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Newsom Is Preparing for Trump v2.0

If Donald Trump is elected president (or even if he is not elected but the Supreme Court says he is president, anyway), he is going to get a lot of pushback from the states on many issues, especially climate change. Gov. Gavin Newsom (D-CA) is already getting ready to take the lead at pushing back. Due to the nature of the federal system, the president has only limited power to order the states around, especially if Congress is not on board and he has to act using executive orders.

For example, Newsom made a deal with Stellantis last week in which the company, the fourth largest automaker in the world, will meet California's stringent emission standards. So even if Trump relaxes them, Stellantis will still be bound by its agreement with California. There are many other things Newsom can do and is doing. For example, in the area of off-shore drilling, which the federal government controls, Newsom could get the state legislature to pass a law requiring companies doing so to have a massive insurance policy to clean up the mess if something goes wrong. There would be endless lawsuits about it and companies would be hesitant to drill until they were all settled. That could take years. Trump isn't the only one who understands that delay is a useful legal tactic.

The state of California buys a lot of stuff, and Newsom wants to make sure it buys only from companies that comply with California's rules and regulations, which are often stricter than the federal ones. It is unlikely that the Supreme Court would want to establish a principle that the federal government can tell states who they can buy stuff from, because the next Democratic president might have some ideas about purchases by the state of Alabama, among others.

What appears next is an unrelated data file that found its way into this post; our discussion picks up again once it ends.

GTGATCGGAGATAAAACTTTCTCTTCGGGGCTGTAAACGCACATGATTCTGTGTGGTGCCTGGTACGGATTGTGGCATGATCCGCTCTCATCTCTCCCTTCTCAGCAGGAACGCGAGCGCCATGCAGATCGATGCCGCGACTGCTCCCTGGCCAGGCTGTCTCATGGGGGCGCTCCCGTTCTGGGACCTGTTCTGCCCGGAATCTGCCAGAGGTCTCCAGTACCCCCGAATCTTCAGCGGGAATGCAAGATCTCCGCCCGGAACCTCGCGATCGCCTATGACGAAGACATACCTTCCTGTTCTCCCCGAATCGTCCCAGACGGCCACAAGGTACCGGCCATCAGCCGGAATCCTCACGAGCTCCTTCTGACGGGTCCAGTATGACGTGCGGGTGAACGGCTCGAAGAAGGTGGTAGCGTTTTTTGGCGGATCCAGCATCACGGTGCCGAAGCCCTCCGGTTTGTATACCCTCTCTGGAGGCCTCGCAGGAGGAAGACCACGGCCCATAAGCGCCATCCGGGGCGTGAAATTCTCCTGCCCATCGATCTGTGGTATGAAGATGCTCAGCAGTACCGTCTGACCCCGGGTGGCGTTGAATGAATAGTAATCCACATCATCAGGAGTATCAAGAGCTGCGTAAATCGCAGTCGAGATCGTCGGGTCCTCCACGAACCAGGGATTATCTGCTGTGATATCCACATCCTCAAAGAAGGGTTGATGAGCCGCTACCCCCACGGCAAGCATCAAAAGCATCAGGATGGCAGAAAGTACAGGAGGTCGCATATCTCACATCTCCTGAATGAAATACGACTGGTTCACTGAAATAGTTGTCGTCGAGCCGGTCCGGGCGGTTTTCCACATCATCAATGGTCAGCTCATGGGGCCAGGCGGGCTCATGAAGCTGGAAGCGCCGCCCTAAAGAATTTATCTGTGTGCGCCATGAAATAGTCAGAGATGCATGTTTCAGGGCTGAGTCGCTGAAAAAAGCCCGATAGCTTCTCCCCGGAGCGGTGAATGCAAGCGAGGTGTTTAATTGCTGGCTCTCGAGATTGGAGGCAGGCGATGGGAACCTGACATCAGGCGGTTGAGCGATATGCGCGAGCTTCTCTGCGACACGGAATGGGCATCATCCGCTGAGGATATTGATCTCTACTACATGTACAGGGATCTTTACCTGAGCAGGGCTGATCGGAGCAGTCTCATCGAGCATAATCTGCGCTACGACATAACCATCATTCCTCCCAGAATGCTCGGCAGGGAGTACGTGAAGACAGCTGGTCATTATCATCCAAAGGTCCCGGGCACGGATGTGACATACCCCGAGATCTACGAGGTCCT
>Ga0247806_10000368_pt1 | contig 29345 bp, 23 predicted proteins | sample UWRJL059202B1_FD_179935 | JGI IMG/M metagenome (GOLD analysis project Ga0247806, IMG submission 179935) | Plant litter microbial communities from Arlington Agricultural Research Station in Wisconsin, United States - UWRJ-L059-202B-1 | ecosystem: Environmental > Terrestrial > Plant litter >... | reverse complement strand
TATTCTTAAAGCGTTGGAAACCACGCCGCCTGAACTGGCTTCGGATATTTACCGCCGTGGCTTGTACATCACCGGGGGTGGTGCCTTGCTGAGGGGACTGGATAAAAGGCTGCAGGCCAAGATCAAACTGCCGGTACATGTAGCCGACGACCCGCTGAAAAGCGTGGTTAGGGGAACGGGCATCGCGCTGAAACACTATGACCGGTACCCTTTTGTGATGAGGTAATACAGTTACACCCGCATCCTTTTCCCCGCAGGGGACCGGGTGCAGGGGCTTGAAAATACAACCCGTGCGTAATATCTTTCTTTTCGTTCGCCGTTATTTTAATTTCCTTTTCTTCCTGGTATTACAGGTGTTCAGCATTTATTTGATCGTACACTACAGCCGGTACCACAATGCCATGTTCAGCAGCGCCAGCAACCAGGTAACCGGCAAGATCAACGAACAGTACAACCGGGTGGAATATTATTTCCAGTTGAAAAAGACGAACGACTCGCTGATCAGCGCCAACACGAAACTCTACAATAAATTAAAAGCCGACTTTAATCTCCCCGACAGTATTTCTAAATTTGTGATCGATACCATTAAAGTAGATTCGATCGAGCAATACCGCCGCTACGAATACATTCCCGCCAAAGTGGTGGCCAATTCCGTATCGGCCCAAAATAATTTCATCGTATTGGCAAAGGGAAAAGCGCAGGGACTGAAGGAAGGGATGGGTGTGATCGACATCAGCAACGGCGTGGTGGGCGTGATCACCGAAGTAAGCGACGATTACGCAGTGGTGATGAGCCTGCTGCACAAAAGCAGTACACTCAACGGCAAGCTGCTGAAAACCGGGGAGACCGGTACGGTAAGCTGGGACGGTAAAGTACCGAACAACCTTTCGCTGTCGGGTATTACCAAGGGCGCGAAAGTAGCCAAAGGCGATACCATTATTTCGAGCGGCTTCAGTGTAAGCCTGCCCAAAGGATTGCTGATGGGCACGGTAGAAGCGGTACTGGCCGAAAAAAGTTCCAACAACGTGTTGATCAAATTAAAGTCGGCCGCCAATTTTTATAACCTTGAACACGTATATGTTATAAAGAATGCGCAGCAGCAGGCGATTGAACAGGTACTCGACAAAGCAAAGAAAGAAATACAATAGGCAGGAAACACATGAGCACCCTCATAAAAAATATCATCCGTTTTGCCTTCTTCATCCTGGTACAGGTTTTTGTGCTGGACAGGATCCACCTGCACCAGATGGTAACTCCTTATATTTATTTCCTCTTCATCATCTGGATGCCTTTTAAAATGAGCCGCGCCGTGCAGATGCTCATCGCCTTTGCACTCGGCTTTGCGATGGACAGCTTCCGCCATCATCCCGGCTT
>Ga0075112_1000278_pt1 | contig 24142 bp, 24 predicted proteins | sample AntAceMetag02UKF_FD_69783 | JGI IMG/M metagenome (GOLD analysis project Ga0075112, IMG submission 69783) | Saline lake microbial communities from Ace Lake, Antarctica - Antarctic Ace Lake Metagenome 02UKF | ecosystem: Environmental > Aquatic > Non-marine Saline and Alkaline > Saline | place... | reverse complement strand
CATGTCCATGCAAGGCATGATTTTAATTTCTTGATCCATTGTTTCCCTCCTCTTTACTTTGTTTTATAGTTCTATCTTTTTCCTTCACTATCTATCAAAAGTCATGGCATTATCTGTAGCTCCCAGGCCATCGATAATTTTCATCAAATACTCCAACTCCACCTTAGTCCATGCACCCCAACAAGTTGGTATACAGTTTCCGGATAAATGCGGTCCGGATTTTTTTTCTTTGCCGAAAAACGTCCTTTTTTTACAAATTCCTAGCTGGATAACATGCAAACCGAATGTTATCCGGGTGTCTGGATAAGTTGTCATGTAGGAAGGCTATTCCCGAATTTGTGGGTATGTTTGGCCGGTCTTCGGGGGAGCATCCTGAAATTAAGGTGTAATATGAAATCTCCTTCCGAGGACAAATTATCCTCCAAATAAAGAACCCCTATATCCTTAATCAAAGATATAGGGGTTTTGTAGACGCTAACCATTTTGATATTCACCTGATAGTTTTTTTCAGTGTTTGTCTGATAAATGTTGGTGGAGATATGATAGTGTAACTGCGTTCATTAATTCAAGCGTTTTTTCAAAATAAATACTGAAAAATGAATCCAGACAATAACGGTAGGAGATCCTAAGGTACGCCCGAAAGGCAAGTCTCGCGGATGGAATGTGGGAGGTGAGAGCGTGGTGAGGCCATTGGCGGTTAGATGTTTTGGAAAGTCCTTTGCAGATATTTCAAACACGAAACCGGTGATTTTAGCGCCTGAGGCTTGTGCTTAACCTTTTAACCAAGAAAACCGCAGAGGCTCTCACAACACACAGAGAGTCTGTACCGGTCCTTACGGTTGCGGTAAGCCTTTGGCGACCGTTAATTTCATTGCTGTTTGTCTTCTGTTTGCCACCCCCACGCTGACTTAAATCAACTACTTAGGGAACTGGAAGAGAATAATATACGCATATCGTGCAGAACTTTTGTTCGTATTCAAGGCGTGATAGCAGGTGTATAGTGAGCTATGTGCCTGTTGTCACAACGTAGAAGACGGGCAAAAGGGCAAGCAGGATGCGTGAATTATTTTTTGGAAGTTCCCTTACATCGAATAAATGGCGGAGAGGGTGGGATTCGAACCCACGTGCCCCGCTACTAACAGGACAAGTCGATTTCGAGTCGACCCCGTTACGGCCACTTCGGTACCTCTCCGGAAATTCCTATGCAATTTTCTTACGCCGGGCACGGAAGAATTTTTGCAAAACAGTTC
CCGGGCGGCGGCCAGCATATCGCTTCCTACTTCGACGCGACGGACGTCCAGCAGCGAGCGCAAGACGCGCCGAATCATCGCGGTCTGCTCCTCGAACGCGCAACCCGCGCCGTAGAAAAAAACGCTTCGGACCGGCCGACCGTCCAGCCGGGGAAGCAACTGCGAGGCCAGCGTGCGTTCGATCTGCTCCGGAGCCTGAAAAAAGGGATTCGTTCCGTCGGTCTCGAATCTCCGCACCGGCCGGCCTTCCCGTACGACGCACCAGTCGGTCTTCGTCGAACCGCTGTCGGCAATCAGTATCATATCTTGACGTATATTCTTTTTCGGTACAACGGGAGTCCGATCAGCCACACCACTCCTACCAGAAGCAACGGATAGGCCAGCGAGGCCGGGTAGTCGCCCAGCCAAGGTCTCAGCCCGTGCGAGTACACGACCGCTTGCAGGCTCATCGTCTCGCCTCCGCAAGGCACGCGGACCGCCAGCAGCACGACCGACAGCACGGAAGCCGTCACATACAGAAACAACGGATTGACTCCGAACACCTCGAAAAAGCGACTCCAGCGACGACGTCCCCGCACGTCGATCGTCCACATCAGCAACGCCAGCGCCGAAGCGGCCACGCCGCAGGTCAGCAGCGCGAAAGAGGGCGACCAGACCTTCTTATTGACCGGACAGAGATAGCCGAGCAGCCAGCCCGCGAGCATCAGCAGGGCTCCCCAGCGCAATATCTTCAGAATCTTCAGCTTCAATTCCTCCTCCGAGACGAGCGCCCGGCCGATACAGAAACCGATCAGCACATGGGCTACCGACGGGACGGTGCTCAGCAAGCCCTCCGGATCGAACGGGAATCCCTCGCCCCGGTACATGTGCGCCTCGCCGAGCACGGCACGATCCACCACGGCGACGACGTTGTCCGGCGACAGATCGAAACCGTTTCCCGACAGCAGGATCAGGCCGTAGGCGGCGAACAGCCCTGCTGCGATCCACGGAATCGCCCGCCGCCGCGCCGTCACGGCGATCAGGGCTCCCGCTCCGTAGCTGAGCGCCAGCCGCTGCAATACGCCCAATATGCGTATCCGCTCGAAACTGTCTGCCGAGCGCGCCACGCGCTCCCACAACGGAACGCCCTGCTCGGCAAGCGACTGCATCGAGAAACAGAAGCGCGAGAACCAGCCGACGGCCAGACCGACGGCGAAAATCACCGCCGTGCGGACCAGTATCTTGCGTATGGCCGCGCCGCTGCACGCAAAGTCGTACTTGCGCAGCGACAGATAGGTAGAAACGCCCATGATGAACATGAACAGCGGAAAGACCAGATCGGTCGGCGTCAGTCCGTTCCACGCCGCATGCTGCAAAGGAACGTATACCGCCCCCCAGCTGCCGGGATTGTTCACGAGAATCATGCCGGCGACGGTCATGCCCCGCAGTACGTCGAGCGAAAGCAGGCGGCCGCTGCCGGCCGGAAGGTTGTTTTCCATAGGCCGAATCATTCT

Another tactic is using the courts to slow Trump down. California AGs Xavier Becerra and Rob Bonta sued Trump 136 times when he was president. In more than half the cases, they got at least a partial win. Newsom is also working with the California Air Resources Board to create regulations that will be robust in the worst case. CARB is pushing the EPA to grant all the Clean Air Act waivers it has requested. These would limit pollution from locomotives, trucks, tugboats, and even lawn mowers. If Trump tries to roll back permissions that the government has granted up to 2029, again, there will be court fights. In most cases, the regulations would stay in force until the Supreme Court ruled on them, and that could take years. (V)

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